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  • 1.
    Silva, C.
    et al.
    Instituto Universitário de Lisboa (ISCTE-IUL), Cis-IUL, Av. das Forças Armadas, Lisboa, Portugal.
    Da Fonseca, D.
    Institut de Neurosciences de la Timone (INT) UMR 7289, Aix Marseille Université - CNRS, Faculté de Médecine, 27 Bd Jean Moulin, Marseille, France.
    Esteves, Francisco
    Mid Sweden University, Faculty of Human Sciences, Department of Psychology. Instituto Universitário de Lisboa (ISCTE-IUL), Cis-IUL, Av. das Forças Armadas, Lisboa, Portugal .
    Deruelle, C.
    Institut de Neurosciences de la Timone (INT) UMR 7289, Aix Marseille Université - CNRS, Faculté de Médecine, 27 Bd Jean Moulin, Marseille, France.
    Motivational approach and avoidance in autism spectrum disorder: A comparison between real photographs and cartoons2015In: Research in Autism Spectrum Disorders, ISSN 1750-9467, E-ISSN 1878-0237, Vol. 17, p. 13-24Article in journal (Refereed)
    Abstract [en]

    Individuals with autism spectrum disorder (ASD) show a lack of motivation to engage in spontaneous social encounters with other human beings. However, the basis for these diminished approach-related social behaviours is still unclear. This study investigated social motivation in ASD using an approach-avoidance task. In particular, we presented a group of ASD and a group of neurotypical adolescents with a series of emotionally positive, negative, and neutral visual stimuli, comprised of real photographs and cartoons - a stimulus with incentive salience for individuals with ASD. Participants were asked to either push or pull a joystick in response to an emotionally independent feature of the stimuli (colour frame). Following the main task, participants also rated the stimuli for affective valence and arousal. Results showed a dissociation in motivational responses towards positive stimuli for the ASD group only: faster avoidance from positive real photographs, but greater approach to positive cartoons, while no differences were found between emotionally negative or neutral stimuli. By contrast, no differences between the groups were found for the self-reported affective ratings. In light of the social motivation hypothesis, these atypical motivational responses suggest a deficit in assigning reward to socio-emotional stimuli in adolescents with ASD. © 2015 Elsevier Ltd. All rights reserved.

  • 2.
    Silva, Catarina
    et al.
    Instituto Universitário de Lisboa (ISCTE-IUL), Lisboa, Portugal.
    Da Fonseca, David
    Centre National de la Recherche Scientifique – Aix-Marseille Université, France; Hôpital Salvator, Marseille, France.
    Esteves, Francisco
    Mid Sweden University, Faculty of Human Sciences, Department of Psychology. Instituto Universitário de Lisboa (ISCTE-IUL), Lisboa, Portugal.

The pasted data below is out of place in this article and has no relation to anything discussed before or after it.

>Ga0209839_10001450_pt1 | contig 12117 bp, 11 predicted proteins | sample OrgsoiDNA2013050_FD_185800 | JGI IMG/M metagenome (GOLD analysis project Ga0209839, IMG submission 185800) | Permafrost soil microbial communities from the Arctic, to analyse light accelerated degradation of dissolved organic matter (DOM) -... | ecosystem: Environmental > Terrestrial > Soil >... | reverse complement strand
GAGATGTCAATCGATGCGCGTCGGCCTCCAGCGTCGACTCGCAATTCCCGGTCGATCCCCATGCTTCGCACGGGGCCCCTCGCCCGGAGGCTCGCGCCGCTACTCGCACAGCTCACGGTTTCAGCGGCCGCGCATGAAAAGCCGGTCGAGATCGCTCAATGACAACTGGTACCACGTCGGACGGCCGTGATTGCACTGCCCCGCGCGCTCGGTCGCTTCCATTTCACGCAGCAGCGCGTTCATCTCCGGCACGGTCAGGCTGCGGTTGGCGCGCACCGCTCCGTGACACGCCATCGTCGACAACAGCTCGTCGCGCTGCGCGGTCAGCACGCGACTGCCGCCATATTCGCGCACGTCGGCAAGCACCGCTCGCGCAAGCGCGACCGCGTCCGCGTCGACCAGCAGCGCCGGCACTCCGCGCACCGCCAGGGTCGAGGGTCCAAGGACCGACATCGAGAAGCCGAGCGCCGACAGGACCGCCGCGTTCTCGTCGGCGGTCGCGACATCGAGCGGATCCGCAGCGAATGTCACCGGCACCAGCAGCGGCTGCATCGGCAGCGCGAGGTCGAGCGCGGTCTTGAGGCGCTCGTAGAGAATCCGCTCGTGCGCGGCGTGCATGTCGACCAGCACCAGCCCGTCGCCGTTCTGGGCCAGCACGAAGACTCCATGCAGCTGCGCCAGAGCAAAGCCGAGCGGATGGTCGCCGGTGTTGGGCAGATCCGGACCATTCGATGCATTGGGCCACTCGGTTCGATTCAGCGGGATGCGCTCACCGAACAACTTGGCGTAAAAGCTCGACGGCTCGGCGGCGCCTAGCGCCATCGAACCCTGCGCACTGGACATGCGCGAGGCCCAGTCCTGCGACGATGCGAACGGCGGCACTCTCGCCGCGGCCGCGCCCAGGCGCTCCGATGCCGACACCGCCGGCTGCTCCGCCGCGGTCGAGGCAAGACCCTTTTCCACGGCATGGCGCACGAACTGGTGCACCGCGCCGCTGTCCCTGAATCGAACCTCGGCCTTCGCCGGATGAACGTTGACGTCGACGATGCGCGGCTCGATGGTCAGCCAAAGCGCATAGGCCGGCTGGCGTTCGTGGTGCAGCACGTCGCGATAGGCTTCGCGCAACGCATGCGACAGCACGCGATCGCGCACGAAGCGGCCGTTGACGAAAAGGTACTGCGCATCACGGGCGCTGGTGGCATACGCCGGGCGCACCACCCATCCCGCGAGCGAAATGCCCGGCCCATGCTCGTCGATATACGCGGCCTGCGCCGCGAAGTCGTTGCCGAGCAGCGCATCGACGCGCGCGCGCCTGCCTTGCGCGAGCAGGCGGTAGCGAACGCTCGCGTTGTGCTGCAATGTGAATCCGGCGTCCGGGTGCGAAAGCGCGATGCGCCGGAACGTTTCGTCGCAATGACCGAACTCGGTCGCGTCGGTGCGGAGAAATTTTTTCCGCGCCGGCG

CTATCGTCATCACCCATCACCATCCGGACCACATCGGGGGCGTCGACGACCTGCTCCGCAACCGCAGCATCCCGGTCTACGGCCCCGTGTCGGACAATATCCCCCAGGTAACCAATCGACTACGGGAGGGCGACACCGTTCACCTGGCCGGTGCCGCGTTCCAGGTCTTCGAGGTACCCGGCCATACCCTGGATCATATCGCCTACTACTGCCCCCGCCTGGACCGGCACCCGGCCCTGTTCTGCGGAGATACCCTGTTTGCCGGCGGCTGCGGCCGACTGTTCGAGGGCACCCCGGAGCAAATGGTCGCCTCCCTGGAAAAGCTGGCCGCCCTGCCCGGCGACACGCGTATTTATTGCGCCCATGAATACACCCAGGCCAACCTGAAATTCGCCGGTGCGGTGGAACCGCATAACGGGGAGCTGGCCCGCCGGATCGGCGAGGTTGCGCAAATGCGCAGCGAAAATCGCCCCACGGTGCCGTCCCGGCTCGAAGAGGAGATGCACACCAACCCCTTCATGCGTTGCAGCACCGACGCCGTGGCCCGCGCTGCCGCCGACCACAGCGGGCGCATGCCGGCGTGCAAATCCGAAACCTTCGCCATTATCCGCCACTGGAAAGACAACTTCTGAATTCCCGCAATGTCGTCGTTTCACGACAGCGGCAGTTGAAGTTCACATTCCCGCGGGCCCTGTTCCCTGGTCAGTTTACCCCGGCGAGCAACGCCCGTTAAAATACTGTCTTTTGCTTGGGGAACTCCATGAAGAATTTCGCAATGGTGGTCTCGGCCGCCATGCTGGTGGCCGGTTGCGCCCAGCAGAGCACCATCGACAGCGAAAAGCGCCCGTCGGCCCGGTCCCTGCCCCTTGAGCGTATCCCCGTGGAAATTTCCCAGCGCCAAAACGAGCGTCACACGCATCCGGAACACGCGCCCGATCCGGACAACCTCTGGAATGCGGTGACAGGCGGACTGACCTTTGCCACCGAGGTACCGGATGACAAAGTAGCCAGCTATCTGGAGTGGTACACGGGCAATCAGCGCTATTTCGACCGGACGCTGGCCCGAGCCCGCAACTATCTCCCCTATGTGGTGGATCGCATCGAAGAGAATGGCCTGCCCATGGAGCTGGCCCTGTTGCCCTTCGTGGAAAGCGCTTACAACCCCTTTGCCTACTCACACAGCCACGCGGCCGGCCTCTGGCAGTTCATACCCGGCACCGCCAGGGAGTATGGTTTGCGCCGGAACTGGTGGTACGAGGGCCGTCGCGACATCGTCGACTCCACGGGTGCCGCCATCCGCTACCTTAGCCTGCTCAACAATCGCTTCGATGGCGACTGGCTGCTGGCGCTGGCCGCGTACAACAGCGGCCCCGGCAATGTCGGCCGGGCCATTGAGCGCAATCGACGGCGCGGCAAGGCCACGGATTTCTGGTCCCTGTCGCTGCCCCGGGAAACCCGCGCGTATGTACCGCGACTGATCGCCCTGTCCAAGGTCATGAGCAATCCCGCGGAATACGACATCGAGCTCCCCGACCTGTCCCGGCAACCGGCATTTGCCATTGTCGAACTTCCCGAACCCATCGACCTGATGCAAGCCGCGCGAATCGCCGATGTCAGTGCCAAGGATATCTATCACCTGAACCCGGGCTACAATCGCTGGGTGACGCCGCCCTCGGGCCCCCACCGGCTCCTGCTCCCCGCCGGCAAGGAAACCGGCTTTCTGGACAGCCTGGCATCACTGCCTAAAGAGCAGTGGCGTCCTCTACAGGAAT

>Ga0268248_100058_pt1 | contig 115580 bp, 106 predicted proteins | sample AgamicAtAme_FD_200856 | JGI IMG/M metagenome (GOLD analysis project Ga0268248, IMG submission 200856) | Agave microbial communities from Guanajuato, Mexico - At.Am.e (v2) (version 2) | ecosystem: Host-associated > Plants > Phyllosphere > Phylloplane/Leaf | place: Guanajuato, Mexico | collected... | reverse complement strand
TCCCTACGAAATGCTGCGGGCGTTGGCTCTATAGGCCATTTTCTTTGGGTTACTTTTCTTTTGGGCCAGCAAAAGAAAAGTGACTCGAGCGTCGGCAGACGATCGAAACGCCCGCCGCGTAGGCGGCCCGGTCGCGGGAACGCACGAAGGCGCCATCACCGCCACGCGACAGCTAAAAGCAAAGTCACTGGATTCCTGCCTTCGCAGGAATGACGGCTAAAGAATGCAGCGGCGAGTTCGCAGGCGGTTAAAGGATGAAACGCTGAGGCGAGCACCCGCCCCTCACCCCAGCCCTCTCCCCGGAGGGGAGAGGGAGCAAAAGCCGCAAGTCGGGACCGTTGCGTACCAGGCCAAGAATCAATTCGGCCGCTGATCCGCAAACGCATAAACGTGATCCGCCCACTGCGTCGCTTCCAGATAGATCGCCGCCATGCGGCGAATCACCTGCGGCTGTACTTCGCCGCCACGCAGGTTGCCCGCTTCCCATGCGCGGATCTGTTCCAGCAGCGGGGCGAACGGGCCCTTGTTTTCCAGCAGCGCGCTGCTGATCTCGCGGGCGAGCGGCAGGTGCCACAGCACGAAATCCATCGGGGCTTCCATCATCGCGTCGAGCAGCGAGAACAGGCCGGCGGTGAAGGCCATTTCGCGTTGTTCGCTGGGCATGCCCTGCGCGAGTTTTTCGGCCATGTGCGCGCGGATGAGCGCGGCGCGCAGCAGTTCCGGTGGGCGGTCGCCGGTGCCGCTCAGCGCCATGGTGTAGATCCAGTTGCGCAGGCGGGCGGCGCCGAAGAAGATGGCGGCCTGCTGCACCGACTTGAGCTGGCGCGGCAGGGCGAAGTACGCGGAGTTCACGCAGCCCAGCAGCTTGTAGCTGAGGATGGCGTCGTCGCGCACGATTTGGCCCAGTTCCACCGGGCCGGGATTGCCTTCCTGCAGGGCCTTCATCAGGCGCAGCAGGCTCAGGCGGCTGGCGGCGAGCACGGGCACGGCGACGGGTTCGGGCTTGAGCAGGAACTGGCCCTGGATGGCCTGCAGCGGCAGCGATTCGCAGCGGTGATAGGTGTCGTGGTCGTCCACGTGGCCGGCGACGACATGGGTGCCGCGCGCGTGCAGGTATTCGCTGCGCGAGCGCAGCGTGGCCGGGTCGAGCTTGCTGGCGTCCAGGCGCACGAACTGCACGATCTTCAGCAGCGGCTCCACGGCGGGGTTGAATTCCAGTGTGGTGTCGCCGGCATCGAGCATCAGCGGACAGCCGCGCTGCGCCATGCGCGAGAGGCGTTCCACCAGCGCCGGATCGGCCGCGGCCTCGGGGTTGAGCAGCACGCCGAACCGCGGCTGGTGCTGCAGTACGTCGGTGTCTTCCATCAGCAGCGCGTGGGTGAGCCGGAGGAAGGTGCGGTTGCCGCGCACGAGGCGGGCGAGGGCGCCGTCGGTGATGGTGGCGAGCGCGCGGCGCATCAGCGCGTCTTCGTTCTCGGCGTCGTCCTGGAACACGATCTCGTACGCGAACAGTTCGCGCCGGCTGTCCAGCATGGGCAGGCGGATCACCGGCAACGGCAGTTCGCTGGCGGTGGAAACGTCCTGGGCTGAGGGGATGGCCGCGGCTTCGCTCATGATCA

Deruelle, Christine
    Aix-Marseille Université, France.
    Seeing the funny side of things: Humour processing in Autism Spectrum Disorders2017In: Research in Autism Spectrum Disorders, ISSN 1750-9467, E-ISSN 1878-0237, Vol. 43-44, p. 8-17Article in journal (Refereed)
    Abstract [en]

    Background Humour is fundamentally a social phenomenon, occurring frequently in social and playful contexts. The positive affect resulting from an experience of enjoyed humour makes it socially rewarding. A lack of sense of humour has been associated with individuals with autism spectrum disorders (ASD), however, the existing literature is sparse and inconclusive. In this study, we investigated implicit and explicit humour understanding and appreciation in ASD. Method Specifically, an implicit item-item associative task was used, in which participants saw neutral-humorous and neutral-neutral sequences of two pictures in an encoding phase. Following a filler task, sequence recognition was measured in a yes/no test phase. At the end of the task, explicit measures of humour understanding and appreciation were completed by the participants, who rated the picture sequences for humour appreciation and funniness. Results Results revealed that, at an explicit level, participants with ASD were able to enjoy and understand the humorous stimuli as much as typically developing (TD) participants. At an implicit level, however, the results suggest that humour processing may be specially content-dependent in ASD. Fine-grained analysis on task performance indeed showed an altered humorous processing for social, but not for non-social humorous content in the ASD group, while that was not the case for the TD group. Conclusions These results suggest that participants with ASD may be distinctively motivated to attend to social reward cues such as social humorous stimuli. These findings are discussed within the social motivation hypothesis framework.

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